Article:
The Red Light District know to the locals as ‘Walletjes’ which basically means where the old city walls ran is probably the most infamous place in Amsterdam and is the melting pot of Dutch liberal society. An absolute must to see even if you are with the family as the seedy undertones and explicit shows can be avoided by a stroll through this bustling area. Ironically the evening is the best time to go as it is heavily populated with tourists taking a walk on the wild side and feels safer. We’d advise to not bother during the day as the hardened pimps and dealers patrol the area looking for willing customers and is something you do not want to getting involved in.

Nuclear Sirens

Off the chart on weirdness but something which is not so much seen as heard. On the first Monday of every month the klaxons are sounded across Amsterdam at noon testing the cities nuclear early warning system, to say this is not an eery experience is an understatement.

The Anne Franck House

One of the most popular tourist attractions in town, and a poignant reminder of darker times and the enduring spirit of Anne Franck. A timeless story that is known worldwide, The Anne Frank Diaries has sold in excess of 13 million copies and the museum still has 2 of the rooms where the Franks lived during the occupation left untouched. A truly memorable and humbling experience.

For more information visit – http://www.annefrank.org/

It is often less busy in the museum at 09.00 hrs and after 18.00 hrs. You can also avoid having to queue by buying tickets online for a reserved time.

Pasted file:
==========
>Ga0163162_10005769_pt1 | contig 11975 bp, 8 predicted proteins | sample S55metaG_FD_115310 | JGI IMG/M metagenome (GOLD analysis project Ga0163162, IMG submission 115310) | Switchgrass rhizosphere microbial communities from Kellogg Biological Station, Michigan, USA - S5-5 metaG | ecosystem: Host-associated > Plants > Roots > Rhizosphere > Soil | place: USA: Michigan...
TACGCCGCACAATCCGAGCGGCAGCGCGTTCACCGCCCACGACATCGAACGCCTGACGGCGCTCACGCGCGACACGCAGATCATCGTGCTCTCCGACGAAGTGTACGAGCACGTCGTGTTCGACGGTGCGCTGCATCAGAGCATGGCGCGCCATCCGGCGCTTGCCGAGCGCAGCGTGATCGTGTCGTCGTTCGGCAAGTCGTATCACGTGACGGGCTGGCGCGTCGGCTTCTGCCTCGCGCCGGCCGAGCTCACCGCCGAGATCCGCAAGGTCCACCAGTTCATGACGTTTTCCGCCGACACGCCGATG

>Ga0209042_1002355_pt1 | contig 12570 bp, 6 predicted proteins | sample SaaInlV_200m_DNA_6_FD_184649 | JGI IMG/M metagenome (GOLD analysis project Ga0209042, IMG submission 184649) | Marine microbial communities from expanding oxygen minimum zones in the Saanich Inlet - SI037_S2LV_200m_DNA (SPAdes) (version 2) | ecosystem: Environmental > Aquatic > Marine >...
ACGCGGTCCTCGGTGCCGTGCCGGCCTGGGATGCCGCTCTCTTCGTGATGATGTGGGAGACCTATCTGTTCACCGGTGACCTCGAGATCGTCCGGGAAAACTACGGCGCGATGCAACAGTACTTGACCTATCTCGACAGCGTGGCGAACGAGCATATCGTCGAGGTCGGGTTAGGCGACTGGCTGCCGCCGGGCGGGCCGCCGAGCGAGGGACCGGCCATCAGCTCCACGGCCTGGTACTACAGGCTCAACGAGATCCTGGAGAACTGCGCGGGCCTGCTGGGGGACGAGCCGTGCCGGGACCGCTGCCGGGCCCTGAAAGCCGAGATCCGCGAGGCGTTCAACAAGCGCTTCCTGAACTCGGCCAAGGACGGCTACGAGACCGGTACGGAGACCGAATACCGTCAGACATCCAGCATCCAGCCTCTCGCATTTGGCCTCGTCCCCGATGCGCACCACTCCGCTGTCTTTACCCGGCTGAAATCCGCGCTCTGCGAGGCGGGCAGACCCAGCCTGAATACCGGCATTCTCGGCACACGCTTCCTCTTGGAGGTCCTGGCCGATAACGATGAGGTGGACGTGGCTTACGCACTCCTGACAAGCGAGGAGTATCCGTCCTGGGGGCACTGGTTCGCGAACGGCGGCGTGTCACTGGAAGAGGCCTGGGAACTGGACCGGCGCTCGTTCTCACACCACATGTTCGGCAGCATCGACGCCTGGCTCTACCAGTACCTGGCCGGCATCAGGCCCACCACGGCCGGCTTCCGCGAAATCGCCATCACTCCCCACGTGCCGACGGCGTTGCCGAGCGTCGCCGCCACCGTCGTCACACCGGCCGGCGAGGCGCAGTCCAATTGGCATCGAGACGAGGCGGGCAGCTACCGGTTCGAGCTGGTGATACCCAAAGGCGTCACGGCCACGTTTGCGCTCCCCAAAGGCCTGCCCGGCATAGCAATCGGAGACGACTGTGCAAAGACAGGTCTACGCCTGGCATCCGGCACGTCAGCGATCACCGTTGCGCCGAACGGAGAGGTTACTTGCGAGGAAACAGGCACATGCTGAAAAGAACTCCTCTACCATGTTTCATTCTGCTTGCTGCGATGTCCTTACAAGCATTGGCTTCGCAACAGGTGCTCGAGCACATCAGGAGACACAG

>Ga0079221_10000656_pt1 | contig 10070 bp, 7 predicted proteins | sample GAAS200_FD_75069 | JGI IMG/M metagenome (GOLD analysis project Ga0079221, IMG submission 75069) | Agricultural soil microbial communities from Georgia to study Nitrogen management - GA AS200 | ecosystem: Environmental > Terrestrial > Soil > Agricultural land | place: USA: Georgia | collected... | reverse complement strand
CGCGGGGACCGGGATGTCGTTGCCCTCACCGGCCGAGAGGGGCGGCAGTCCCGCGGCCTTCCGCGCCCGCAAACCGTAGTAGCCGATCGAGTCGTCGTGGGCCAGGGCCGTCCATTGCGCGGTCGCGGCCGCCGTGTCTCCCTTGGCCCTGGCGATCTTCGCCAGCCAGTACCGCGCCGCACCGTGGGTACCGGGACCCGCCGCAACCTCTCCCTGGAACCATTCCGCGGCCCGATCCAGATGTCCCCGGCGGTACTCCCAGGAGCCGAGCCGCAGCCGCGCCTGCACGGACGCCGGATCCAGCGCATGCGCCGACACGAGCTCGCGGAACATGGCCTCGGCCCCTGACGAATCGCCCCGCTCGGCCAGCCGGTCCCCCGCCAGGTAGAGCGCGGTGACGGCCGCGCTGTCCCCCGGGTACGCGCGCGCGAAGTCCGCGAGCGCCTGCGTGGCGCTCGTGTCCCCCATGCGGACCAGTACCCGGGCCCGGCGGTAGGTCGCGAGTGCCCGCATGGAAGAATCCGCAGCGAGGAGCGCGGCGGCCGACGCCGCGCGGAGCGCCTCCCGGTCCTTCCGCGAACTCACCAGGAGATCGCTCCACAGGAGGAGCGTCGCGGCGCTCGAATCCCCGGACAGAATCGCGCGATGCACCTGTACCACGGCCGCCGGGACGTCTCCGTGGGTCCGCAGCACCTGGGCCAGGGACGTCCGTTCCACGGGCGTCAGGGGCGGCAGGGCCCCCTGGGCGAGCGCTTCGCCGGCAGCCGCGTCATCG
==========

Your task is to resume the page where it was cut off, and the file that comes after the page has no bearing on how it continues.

The Anne Frank House is situated in the centre of Amsterdam at Prinsengracht 263-267. It takes around 20 minutes to walk from the Central Station to the museum. Trams 13 and 17 and buses 142, 170 and 172 stop nearby, at the ‘Westermarkt’ stop.

ADMISSION
Adults: euro 8,50
Age 10-17: euro 4,-
Age 0-9: free
Euro <26-Card: euro 4,-

The ‘I amsterdam Card’ is not valid. There is no special rate for groups or students. Payment cash or with Maestro or through Visa- or Mastercard, at the entrance.

OPENING TIMES
September 15 through March 14
Daily from 9:00 am – 7:00 pm.

March 15 through September 14
Daily from 9:00 am – 9:00 pm, (Saturdays from 9:00 am – 10:00 pm).
In July and August the museum is daily open till 10:00 pm.

Last Admittance
Thirty minutes prior to closing.

Madam Tussauds Wax Museum

Amsterdam’s own version of Madam Taussads is conveniently located right in Dam Square. Apart from the world heroes, Amsterdam’s wax museums features many local celebrities, from rapper Ali B to Pricess Maxima to Anne Frank.

Nemo

The wedge shaped green building that is hard to miss, is the Nemo – a museum of science and technology, perched atop the IJ-tunnel. The exhibitons itself are meant for kids, but in summer, the rooftop is converted to an artificial beach with music and drinks and nice views. The main exhibits are informational while being entertaining, and if you are travelling with young ones, this is definitely worth a visit.

Albert Cuypmarket

One of the biggest street markets in Europe, the Albert Cuyp market has over 300 stalls lining the long street in the Pijp area of Amsterdam. Stalls sell everything from fruit, vegetables, cheese, fish and spices to clothes, cosmetics and bedding. The street and market are named for Albert Cuyp, a 17th century painter. The market can get very crowded especially on Saturdays.